What makes you think the result of a function is being assigned? Take a look at this example:

```
function calc(x, y)
{
return x+y;
}
var result = calc(1,2);
alert(result);
result = function(x,y) { return x+y; };
alert(result);
```

In order to get the result of a function, you have to execute the function. How do you execute a function? Like this:

```
calc(1,2);
```

Or like this:

```
var result = function calc(x, y)
{
return x+y;
}(1,2);
```

In both cases, the part that executes the function is: (1,2). The parentheses are the function execution operator—except when the parentheses appear in the middle of a function definition, like here:

```
function calc(x, y)
{
return x+y;
}
```

The parentheses there do not execute the function.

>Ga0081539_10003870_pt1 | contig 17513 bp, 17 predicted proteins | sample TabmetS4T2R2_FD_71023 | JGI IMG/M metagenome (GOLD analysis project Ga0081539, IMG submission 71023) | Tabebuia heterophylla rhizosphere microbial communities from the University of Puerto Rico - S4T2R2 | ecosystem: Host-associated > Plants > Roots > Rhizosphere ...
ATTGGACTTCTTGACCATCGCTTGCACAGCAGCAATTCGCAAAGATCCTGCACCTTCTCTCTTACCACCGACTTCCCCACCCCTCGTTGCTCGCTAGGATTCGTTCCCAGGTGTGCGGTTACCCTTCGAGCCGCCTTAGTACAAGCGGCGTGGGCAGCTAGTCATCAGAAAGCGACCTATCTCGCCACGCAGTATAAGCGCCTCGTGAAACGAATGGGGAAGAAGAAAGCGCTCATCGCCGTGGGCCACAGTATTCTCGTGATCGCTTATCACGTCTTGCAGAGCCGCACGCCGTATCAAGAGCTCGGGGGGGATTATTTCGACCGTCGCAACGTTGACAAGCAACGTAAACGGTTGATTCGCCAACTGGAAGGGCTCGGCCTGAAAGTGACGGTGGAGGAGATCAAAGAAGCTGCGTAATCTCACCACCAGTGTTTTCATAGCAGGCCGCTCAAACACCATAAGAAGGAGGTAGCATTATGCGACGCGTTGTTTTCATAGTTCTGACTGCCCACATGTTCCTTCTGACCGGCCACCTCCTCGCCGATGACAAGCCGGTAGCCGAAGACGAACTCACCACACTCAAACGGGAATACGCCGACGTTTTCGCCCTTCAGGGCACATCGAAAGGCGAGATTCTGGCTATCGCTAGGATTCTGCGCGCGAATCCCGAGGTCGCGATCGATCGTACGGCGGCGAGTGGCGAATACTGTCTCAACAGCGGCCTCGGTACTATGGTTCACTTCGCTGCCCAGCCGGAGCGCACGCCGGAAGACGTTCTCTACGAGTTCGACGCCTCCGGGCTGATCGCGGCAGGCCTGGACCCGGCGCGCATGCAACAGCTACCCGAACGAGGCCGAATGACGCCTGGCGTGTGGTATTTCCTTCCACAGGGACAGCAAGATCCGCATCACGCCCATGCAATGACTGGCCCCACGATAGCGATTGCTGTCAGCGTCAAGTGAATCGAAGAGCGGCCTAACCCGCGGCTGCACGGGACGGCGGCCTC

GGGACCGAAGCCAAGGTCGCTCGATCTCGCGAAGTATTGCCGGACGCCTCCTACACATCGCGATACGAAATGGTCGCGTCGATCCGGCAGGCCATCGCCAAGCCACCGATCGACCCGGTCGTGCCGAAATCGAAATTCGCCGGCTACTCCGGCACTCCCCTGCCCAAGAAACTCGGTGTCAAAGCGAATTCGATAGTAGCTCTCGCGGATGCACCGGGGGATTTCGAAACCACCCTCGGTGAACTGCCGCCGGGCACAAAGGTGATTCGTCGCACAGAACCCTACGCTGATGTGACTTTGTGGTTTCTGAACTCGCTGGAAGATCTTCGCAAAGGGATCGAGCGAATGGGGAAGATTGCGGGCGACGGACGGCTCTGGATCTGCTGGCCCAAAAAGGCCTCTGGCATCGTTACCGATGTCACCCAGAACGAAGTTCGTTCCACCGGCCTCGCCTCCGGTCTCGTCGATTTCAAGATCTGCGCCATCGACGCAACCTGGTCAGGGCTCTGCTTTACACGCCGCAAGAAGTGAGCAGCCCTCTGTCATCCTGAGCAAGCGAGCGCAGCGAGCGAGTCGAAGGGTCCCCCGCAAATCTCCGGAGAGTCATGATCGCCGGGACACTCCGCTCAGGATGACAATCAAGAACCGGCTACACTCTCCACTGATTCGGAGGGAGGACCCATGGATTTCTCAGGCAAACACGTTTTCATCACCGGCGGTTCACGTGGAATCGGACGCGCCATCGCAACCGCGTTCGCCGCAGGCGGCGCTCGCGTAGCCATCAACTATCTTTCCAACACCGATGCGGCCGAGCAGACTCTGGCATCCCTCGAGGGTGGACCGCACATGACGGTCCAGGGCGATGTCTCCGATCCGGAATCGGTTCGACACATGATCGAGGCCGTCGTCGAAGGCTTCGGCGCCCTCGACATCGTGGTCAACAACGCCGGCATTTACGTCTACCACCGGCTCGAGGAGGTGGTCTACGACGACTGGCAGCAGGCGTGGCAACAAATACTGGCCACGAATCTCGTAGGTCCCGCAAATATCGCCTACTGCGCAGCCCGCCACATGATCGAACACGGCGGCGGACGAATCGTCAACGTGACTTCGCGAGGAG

So what does your code example do? Look at this example:

```
function calc(x, y)
{
alert(x+y);
}
do_stuff = calc;
do_stuff(1, 2);
```

Your example actually assigns the function itself to a special variable. Then when a specific event takes place (i.e. the ready state changes), js executes whatever function is assigned to that variable. In js, you can assign numbers or strings to variables–and you can assign functions to variables too. In fact, the function name in the function definition is just a variable that stores the function itself:

```
function do_stuff(x, y)
{
return x() + y()
}
function func1()
{
return 2;
}
function func2()
{
return 3;
}
alert( do_stuff(func1, func2) );
```